Last week National Review’s Jonah Goldberg and Kevin Williamson were left to sort out one of the most inane and idiotic media “fact checker” efforts The Scrapbook has ever seen. And when you consider what has appeared in these pages regarding PolitiFact, that’s saying something (see, among other entries, Mark Hemingway’s “Lies, Damned Lies, and ‘Fact Checking’ ” from our December 19, 2011, issue).
It all started with this line from a Goldberg column: “As my National Review colleague Kevin Williamson notes, ‘Everybody wants to know what Scott Walker and Sarah Palin think about evolution, but almost nobody is asking what Nancy Pelosi and Barack Obama think about homeopathy, acupuncture, aromatherapy and the like.’ Even though such remedies have been given elevated legitimacy under the Affordable Care Act.”
PolitiFact examined Goldberg’s contention that Obamacare has given “elevated legitimacy” to quackery and concluded that the statement was “half true.” Suffice to say, this conclusion is half-assed. Here are the facts, as even PolitiFact concedes: “Following a lobbying campaign by alternative-medicine practitioners, and assistance from then-Sen. Tom Harkin, D-Iowa, several provisions favorable to non-traditional forms of medicine were inserted into the health care law.”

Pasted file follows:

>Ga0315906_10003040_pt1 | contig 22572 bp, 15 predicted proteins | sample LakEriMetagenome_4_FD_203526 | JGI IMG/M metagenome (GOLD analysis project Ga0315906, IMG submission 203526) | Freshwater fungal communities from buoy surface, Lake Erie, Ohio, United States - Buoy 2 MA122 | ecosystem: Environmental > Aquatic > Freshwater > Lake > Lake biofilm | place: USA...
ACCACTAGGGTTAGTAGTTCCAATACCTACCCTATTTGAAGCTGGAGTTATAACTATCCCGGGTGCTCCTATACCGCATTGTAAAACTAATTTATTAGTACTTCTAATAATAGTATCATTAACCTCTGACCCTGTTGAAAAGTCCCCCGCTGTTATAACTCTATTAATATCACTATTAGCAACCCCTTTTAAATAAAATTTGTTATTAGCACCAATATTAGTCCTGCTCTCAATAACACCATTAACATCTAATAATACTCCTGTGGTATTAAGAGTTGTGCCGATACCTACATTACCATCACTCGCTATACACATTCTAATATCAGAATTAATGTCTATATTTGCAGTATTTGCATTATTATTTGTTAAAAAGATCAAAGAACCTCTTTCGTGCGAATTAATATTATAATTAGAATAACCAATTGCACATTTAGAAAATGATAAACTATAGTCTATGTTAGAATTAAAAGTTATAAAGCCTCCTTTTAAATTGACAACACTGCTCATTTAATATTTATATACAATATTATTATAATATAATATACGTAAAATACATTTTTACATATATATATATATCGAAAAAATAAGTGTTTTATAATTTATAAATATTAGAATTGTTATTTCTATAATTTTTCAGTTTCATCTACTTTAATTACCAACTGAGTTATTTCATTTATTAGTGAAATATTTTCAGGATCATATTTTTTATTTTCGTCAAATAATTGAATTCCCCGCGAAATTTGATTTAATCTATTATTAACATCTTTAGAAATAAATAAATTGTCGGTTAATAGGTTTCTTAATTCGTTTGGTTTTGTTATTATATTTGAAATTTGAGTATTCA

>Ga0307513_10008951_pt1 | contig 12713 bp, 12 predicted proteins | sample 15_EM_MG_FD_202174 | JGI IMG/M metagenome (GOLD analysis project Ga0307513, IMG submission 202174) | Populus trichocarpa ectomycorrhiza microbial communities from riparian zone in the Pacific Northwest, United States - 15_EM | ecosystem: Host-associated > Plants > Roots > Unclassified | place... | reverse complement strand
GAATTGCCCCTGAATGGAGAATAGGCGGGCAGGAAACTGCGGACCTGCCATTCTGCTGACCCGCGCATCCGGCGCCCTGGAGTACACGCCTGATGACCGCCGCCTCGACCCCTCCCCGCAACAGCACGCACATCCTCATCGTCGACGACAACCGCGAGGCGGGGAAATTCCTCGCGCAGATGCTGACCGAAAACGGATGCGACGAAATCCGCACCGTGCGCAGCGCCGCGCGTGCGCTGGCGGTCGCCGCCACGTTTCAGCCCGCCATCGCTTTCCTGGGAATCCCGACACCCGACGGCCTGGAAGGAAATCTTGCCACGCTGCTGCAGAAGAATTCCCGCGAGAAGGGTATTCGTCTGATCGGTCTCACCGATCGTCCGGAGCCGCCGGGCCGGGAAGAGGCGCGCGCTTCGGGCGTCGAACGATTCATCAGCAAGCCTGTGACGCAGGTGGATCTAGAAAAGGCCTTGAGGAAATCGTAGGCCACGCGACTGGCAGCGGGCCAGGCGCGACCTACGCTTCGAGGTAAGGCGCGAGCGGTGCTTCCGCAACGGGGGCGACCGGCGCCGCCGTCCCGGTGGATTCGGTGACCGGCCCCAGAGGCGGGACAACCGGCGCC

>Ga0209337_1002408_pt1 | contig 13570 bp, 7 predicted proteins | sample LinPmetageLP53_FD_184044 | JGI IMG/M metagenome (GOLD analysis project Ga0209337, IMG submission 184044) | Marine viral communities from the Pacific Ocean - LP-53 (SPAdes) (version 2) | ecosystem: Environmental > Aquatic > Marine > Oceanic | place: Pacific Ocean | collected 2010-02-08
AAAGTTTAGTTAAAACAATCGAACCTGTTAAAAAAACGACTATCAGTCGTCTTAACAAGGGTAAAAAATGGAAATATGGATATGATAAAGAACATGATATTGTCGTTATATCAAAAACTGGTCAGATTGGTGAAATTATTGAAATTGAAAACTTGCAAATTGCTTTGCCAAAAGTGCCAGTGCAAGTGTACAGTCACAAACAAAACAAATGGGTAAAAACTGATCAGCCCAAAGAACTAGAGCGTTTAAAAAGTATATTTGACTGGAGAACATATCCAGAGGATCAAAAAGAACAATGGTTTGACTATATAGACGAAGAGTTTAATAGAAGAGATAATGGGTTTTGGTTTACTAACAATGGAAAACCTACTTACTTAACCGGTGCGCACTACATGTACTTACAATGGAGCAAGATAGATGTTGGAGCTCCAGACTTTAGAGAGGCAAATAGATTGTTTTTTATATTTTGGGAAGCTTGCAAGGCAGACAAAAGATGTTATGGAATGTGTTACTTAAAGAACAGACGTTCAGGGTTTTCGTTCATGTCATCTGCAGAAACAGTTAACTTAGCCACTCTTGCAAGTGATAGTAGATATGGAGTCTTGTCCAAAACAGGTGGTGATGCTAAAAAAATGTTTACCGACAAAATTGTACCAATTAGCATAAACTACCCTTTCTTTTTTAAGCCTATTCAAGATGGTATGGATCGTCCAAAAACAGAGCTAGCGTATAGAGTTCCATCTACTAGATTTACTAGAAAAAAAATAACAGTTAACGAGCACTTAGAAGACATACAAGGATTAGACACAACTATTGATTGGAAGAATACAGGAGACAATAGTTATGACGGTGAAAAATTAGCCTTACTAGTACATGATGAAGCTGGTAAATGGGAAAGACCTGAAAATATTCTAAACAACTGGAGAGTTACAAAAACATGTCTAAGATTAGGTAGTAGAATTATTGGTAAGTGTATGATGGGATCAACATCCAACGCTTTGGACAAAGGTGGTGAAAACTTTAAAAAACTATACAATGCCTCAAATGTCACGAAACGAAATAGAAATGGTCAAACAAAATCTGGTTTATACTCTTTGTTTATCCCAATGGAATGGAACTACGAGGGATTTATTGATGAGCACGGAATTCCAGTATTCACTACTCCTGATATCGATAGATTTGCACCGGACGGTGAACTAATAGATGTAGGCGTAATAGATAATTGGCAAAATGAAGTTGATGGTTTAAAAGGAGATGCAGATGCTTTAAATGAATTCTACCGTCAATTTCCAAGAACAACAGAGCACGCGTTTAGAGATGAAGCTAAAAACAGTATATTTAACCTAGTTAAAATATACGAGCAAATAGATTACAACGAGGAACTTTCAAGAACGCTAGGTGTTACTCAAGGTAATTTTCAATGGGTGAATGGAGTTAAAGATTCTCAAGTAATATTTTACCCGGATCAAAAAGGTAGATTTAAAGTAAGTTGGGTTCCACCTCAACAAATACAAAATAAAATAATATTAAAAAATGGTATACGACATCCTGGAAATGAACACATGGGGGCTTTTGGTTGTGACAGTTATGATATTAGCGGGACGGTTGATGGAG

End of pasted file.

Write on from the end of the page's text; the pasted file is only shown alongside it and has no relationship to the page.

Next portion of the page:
PolitiFact goes on to note that Obamacare even provides millions in funding to these unproven and unscientific treatments, and that there’s a section of the law that is being interpreted as saying “as long as an alternative-medicine practitioner is fully licensed by a state, insurance companies must reimburse them just as they do medical doctors.” The Department of Health and Human Services later issued a guidance saying, “This provision does not require plans or issuers to accept all types of providers into a network,” which is being contested by “alternative” medicine providers, who would seem to have the text of the law on their side.